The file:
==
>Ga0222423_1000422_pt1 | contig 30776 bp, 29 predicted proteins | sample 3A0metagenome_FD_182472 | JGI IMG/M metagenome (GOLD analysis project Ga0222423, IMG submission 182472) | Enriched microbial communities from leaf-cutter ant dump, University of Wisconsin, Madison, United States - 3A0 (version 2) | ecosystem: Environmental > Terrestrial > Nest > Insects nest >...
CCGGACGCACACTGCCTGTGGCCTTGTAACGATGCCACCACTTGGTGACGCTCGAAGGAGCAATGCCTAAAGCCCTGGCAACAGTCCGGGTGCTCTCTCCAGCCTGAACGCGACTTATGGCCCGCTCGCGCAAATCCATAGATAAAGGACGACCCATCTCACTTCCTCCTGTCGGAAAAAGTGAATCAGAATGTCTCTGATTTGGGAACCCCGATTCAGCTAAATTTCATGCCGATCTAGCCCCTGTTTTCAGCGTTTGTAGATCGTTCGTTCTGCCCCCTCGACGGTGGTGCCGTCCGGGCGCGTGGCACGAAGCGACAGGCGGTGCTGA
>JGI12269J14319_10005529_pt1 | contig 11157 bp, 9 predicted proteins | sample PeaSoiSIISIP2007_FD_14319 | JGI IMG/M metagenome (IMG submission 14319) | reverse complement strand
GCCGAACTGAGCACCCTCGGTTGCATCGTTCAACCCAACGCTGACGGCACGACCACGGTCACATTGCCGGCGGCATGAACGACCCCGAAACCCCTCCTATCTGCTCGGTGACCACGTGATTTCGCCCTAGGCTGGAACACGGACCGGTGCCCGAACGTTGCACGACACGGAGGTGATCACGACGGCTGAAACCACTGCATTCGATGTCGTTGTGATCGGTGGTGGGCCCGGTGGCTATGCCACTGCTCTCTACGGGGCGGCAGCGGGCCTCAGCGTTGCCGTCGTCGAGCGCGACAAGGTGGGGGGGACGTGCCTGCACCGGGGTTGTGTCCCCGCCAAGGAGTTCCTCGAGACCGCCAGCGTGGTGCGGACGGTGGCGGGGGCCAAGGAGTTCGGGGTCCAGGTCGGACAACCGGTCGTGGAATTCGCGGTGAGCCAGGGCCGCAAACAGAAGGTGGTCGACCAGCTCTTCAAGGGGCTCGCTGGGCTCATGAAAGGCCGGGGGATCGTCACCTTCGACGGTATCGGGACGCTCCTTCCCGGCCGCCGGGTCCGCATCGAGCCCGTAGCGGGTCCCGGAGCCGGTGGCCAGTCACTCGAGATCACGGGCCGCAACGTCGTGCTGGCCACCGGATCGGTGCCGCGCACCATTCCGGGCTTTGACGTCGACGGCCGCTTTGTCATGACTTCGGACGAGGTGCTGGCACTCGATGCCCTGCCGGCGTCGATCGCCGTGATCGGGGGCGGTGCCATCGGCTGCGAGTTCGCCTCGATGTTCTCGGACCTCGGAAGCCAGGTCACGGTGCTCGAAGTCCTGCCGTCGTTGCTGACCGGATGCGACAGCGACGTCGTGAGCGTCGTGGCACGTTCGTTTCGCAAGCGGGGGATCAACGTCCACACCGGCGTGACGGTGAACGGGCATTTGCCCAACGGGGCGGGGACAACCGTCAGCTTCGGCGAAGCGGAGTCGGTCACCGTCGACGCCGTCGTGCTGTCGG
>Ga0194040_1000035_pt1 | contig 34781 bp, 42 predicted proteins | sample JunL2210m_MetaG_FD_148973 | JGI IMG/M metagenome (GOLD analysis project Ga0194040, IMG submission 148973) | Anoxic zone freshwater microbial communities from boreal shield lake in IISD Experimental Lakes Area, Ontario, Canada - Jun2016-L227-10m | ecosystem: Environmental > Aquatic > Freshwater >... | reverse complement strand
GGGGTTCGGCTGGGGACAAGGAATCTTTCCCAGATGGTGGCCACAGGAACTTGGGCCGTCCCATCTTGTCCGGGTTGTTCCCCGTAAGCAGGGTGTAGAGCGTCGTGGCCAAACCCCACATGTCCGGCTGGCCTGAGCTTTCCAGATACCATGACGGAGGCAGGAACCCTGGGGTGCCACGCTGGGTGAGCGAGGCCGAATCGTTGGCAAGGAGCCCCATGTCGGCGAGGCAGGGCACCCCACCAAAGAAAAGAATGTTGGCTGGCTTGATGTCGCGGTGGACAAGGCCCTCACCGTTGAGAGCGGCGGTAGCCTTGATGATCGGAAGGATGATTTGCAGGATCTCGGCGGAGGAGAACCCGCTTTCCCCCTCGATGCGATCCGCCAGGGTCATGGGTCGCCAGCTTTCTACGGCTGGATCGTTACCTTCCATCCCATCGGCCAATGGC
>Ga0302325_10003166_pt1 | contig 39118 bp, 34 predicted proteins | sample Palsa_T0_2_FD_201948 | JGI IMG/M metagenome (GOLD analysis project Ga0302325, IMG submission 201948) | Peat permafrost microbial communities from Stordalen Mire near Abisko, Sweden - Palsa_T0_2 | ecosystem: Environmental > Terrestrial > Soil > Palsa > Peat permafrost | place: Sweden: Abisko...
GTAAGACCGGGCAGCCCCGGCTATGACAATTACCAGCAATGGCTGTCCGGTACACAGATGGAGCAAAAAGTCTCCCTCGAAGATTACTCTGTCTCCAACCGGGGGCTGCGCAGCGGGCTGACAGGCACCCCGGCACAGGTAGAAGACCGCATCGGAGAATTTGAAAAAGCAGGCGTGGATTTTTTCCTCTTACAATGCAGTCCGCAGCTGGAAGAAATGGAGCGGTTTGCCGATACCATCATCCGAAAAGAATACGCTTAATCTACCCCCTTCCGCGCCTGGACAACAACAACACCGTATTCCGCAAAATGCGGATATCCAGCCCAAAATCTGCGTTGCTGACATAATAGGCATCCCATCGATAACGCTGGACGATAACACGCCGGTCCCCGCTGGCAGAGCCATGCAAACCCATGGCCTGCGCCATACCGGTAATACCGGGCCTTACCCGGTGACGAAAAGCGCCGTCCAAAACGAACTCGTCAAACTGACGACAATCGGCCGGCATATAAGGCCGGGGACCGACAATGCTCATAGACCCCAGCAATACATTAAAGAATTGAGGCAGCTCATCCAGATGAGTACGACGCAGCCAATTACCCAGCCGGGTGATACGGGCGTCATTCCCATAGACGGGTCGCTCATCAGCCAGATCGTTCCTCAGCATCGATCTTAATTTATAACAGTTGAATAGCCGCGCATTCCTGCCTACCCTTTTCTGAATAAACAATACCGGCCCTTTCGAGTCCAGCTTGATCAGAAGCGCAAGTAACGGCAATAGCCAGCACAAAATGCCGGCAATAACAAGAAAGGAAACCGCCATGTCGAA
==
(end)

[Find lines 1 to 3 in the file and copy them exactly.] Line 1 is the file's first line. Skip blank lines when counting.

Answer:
>Ga0222423_1000422_pt1 | contig 30776 bp, 29 predicted proteins | sample 3A0metagenome_FD_182472 | JGI IMG/M metagenome (GOLD analysis project Ga0222423, IMG submission 182472) | Enriched microbial communities from leaf-cutter ant dump, University of Wisconsin, Madison, United States - 3A0 (version 2) | ecosystem: Environmental > Terrestrial > Nest > Insects nest >...
CCGGACGCACACTGCCTGTGGCCTTGTAACGATGCCACCACTTGGTGACGCTCGAAGGAGCAATGCCTAAAGCCCTGGCAACAGTCCGGGTGCTCTCTCCAGCCTGAACGCGACTTATGGCCCGCTCGCGCAAATCCATAGATAAAGGACGACCCATCTCACTTCCTCCTGTCGGAAAAAGTGAATCAGAATGTCTCTGATTTGGGAACCCCGATTCAGCTAAATTTCATGCCGATCTAGCCCCTGTTTTCAGCGTTTGTAGATCGTTCGTTCTGCCCCCTCGACGGTGGTGCCGTCCGGGCGCGTGGCACGAAGCGACAGGCGGTGCTGA
>JGI12269J14319_10005529_pt1 | contig 11157 bp, 9 predicted proteins | sample PeaSoiSIISIP2007_FD_14319 | JGI IMG/M metagenome (IMG submission 14319) | reverse complement strand